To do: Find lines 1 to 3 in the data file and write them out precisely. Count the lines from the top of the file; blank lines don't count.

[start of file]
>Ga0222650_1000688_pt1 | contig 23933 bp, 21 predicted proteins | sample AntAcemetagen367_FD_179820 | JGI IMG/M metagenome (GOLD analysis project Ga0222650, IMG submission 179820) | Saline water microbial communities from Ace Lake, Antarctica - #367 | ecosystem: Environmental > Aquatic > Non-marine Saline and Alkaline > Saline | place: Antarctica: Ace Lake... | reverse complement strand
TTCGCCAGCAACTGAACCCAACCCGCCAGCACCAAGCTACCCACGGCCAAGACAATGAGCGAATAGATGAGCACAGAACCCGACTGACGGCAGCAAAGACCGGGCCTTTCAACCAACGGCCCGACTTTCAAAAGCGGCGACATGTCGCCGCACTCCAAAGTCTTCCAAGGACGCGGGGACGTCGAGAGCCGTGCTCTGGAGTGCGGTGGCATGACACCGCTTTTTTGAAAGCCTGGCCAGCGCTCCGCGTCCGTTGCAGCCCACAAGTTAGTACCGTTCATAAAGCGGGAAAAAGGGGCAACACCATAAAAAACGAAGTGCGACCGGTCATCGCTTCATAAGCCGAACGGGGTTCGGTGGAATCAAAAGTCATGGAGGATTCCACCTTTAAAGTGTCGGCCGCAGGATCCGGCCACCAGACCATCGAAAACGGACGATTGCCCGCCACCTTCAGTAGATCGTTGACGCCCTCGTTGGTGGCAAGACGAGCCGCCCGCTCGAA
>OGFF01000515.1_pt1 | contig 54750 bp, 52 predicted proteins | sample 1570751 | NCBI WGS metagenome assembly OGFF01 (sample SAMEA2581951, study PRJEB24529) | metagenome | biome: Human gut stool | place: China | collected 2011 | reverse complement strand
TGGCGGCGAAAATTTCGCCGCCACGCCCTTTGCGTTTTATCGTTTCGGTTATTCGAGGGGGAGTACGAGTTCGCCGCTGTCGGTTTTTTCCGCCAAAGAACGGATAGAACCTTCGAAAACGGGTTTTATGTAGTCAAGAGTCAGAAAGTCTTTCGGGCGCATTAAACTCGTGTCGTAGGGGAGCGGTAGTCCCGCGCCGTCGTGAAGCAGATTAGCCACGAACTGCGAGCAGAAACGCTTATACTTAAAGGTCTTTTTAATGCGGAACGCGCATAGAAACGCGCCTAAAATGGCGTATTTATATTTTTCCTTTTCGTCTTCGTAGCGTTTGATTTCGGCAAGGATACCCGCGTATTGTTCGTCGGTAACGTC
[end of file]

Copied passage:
>Ga0222650_1000688_pt1 | contig 23933 bp, 21 predicted proteins | sample AntAcemetagen367_FD_179820 | JGI IMG/M metagenome (GOLD analysis project Ga0222650, IMG submission 179820) | Saline water microbial communities from Ace Lake, Antarctica - #367 | ecosystem: Environmental > Aquatic > Non-marine Saline and Alkaline > Saline | place: Antarctica: Ace Lake... | reverse complement strand
TTCGCCAGCAACTGAACCCAACCCGCCAGCACCAAGCTACCCACGGCCAAGACAATGAGCGAATAGATGAGCACAGAACCCGACTGACGGCAGCAAAGACCGGGCCTTTCAACCAACGGCCCGACTTTCAAAAGCGGCGACATGTCGCCGCACTCCAAAGTCTTCCAAGGACGCGGGGACGTCGAGAGCCGTGCTCTGGAGTGCGGTGGCATGACACCGCTTTTTTGAAAGCCTGGCCAGCGCTCCGCGTCCGTTGCAGCCCACAAGTTAGTACCGTTCATAAAGCGGGAAAAAGGGGCAACACCATAAAAAACGAAGTGCGACCGGTCATCGCTTCATAAGCCGAACGGGGTTCGGTGGAATCAAAAGTCATGGAGGATTCCACCTTTAAAGTGTCGGCCGCAGGATCCGGCCACCAGACCATCGAAAACGGACGATTGCCCGCCACCTTCAGTAGATCGTTGACGCCCTCGTTGGTGGCAAGACGAGCCGCCCGCTCGAA
>OGFF01000515.1_pt1 | contig 54750 bp, 52 predicted proteins | sample 1570751 | NCBI WGS metagenome assembly OGFF01 (sample SAMEA2581951, study PRJEB24529) | metagenome | biome: Human gut stool | place: China | collected 2011 | reverse complement strand